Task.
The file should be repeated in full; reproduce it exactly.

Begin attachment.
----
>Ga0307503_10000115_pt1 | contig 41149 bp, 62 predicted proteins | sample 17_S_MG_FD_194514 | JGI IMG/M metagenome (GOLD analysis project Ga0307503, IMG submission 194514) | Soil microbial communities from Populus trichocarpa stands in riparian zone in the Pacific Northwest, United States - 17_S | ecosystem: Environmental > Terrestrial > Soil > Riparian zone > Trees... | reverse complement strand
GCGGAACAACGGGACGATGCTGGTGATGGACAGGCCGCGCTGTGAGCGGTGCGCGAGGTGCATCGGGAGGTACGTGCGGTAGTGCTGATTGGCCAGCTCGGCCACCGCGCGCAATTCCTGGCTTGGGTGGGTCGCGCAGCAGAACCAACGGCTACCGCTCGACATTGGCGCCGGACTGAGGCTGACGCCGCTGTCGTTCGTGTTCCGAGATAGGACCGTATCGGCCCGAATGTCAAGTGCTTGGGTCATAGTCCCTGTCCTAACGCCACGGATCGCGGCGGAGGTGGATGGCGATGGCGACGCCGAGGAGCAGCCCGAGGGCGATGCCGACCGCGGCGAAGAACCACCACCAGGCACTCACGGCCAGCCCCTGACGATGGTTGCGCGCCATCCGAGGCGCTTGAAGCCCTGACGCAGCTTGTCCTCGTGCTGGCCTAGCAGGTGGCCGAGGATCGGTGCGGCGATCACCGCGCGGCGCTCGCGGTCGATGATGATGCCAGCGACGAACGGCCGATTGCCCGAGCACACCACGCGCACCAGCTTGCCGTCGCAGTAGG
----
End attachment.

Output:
>Ga0307503_10000115_pt1 | contig 41149 bp, 62 predicted proteins | sample 17_S_MG_FD_194514 | JGI IMG/M metagenome (GOLD analysis project Ga0307503, IMG submission 194514) | Soil microbial communities from Populus trichocarpa stands in riparian zone in the Pacific Northwest, United States - 17_S | ecosystem: Environmental > Terrestrial > Soil > Riparian zone > Trees... | reverse complement strand
GCGGAACAACGGGACGATGCTGGTGATGGACAGGCCGCGCTGTGAGCGGTGCGCGAGGTGCATCGGGAGGTACGTGCGGTAGTGCTGATTGGCCAGCTCGGCCACCGCGCGCAATTCCTGGCTTGGGTGGGTCGCGCAGCAGAACCAACGGCTACCGCTCGACATTGGCGCCGGACTGAGGCTGACGCCGCTGTCGTTCGTGTTCCGAGATAGGACCGTATCGGCCCGAATGTCAAGTGCTTGGGTCATAGTCCCTGTCCTAACGCCACGGATCGCGGCGGAGGTGGATGGCGATGGCGACGCCGAGGAGCAGCCCGAGGGCGATGCCGACCGCGGCGAAGAACCACCACCAGGCACTCACGGCCAGCCCCTGACGATGGTTGCGCGCCATCCGAGGCGCTTGAAGCCCTGACGCAGCTTGTCCTCGTGCTGGCCTAGCAGGTGGCCGAGGATCGGTGCGGCGATCACCGCGCGGCGCTCGCGGTCGATGATGATGCCAGCGACGAACGGCCGATTGCCCGAGCACACCACGCGCACCAGCTTGCCGTCGCAGTAGG